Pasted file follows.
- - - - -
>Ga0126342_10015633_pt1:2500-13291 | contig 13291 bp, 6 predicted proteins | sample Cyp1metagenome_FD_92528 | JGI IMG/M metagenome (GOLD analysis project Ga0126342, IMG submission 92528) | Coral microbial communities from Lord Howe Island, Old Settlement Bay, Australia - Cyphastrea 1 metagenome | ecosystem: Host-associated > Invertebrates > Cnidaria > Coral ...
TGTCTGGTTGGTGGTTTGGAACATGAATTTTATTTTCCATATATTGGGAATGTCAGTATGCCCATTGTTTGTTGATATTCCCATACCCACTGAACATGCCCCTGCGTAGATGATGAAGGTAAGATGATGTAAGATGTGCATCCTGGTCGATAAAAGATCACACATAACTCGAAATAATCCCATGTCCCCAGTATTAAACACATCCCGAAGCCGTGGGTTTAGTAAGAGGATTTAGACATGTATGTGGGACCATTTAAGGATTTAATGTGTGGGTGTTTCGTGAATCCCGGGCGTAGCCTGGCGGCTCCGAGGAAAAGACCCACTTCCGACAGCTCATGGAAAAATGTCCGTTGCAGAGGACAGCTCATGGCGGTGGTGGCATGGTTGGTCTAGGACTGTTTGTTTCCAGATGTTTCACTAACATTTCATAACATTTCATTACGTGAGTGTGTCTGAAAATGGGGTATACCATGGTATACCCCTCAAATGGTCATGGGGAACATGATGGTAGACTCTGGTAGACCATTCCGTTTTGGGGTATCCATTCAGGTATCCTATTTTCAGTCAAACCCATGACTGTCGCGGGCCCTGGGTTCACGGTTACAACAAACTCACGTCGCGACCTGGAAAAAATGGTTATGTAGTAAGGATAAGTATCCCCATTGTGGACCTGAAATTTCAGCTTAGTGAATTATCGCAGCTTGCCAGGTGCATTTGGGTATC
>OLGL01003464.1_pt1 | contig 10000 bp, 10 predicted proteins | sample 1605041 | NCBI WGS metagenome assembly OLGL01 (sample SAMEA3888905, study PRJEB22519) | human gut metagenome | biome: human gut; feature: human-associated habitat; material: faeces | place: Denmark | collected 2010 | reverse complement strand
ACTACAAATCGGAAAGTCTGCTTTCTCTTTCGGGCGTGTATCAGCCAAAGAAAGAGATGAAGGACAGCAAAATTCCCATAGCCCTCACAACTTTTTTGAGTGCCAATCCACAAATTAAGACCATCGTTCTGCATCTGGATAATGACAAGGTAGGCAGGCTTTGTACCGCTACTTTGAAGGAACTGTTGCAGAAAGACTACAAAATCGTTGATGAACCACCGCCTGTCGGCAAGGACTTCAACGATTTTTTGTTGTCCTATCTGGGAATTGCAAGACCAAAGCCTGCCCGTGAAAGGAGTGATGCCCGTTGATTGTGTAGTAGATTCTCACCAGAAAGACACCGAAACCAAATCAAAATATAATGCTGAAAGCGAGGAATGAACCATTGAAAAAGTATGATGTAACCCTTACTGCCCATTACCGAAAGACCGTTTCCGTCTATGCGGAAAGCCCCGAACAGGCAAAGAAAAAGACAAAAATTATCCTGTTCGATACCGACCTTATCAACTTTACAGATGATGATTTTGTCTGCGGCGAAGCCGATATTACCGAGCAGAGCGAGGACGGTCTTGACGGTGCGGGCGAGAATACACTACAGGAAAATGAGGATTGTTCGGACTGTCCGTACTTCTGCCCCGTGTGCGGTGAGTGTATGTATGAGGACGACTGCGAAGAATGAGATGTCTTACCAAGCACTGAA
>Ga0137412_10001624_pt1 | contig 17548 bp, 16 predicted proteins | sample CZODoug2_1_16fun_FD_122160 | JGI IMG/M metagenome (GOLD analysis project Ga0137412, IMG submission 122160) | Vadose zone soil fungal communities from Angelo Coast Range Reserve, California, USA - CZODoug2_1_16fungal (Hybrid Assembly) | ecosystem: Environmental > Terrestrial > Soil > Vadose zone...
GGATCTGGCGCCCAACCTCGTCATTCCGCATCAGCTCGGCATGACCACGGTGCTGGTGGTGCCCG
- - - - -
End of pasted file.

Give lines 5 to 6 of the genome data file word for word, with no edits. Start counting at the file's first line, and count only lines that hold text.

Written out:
>Ga0137412_10001624_pt1 | contig 17548 bp, 16 predicted proteins | sample CZODoug2_1_16fun_FD_122160 | JGI IMG/M metagenome (GOLD analysis project Ga0137412, IMG submission 122160) | Vadose zone soil fungal communities from Angelo Coast Range Reserve, California, USA - CZODoug2_1_16fungal (Hybrid Assembly) | ecosystem: Environmental > Terrestrial > Soil > Vadose zone...
GGATCTGGCGCCCAACCTCGTCATTCCGCATCAGCTCGGCATGACCACGGTGCTGGTGGTGCCCG